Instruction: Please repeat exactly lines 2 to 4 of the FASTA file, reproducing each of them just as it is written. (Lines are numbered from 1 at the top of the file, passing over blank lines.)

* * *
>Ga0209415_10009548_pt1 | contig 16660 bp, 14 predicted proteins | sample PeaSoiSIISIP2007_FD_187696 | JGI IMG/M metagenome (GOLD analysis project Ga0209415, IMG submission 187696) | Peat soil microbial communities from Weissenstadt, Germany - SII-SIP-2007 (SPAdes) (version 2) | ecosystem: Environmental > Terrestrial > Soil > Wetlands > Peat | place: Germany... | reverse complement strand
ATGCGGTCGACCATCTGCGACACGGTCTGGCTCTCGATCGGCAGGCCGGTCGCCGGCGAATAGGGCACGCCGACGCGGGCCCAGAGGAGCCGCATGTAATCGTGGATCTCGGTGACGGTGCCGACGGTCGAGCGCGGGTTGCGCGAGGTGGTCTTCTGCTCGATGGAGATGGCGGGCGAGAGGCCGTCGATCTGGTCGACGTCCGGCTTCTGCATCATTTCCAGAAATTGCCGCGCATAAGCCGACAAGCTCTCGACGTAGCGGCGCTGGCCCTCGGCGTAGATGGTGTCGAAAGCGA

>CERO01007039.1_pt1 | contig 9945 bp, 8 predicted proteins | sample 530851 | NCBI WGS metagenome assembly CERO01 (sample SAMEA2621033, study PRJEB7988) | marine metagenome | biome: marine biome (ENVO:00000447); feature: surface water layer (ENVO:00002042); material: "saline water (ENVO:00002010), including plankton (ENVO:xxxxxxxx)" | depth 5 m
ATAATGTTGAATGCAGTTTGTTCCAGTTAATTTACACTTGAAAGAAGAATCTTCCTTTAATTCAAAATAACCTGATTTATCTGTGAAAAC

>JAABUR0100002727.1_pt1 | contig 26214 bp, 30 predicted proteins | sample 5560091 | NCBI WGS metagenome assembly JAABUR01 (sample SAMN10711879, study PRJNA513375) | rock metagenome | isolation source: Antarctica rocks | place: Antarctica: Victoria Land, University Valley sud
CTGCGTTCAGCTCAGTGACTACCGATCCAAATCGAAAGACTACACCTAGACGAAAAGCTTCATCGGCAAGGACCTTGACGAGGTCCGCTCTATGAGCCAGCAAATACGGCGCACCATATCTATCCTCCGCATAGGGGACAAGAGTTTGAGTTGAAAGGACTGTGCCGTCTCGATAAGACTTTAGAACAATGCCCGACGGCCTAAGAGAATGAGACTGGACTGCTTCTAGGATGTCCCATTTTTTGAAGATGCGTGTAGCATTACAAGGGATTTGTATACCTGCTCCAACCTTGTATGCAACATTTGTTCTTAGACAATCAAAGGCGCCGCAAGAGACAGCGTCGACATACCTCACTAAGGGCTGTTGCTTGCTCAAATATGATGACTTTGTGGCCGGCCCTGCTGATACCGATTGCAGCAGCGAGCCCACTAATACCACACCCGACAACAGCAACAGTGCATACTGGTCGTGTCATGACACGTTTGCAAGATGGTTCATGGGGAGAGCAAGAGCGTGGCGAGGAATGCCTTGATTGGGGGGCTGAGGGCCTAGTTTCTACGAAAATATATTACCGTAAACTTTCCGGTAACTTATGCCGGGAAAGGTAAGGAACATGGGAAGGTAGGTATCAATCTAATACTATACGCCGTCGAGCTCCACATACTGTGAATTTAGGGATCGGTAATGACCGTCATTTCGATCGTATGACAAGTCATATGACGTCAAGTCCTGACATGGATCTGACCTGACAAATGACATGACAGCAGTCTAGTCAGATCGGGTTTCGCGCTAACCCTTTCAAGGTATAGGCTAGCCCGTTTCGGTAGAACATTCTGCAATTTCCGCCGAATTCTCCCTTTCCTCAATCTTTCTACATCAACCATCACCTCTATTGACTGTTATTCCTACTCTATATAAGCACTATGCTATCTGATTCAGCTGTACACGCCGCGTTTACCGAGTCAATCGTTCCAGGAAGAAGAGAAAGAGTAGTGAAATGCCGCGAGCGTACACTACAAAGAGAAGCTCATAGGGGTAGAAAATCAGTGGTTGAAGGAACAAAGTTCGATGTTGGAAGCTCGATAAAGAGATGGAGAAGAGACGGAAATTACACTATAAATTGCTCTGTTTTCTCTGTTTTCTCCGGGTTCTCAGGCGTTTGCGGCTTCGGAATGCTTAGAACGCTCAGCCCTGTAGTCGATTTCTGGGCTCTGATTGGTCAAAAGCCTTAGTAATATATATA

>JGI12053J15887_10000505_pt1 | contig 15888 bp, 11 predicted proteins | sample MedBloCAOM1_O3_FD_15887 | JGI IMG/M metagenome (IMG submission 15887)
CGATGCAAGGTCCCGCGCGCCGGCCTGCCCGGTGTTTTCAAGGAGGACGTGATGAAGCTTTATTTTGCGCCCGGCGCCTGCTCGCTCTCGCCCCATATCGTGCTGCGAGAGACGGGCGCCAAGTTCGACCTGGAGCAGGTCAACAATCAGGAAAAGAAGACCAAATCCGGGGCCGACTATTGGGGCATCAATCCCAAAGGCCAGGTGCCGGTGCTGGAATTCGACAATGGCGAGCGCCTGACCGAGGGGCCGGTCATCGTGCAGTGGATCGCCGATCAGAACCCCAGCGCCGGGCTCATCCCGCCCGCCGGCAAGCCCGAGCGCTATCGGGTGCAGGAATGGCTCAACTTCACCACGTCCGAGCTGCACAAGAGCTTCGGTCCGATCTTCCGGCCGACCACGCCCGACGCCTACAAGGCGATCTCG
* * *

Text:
ATGCGGTCGACCATCTGCGACACGGTCTGGCTCTCGATCGGCAGGCCGGTCGCCGGCGAATAGGGCACGCCGACGCGGGCCCAGAGGAGCCGCATGTAATCGTGGATCTCGGTGACGGTGCCGACGGTCGAGCGCGGGTTGCGCGAGGTGGTCTTCTGCTCGATGGAGATGGCGGGCGAGAGGCCGTCGATCTGGTCGACGTCCGGCTTCTGCATCATTTCCAGAAATTGCCGCGCATAAGCCGACAAGCTCTCGACGTAGCGGCGCTGGCCCTCGGCGTAGATGGTGTCGAAAGCGA

>CERO01007039.1_pt1 | contig 9945 bp, 8 predicted proteins | sample 530851 | NCBI WGS metagenome assembly CERO01 (sample SAMEA2621033, study PRJEB7988) | marine metagenome | biome: marine biome (ENVO:00000447); feature: surface water layer (ENVO:00002042); material: "saline water (ENVO:00002010), including plankton (ENVO:xxxxxxxx)" | depth 5 m
ATAATGTTGAATGCAGTTTGTTCCAGTTAATTTACACTTGAAAGAAGAATCTTCCTTTAATTCAAAATAACCTGATTTATCTGTGAAAAC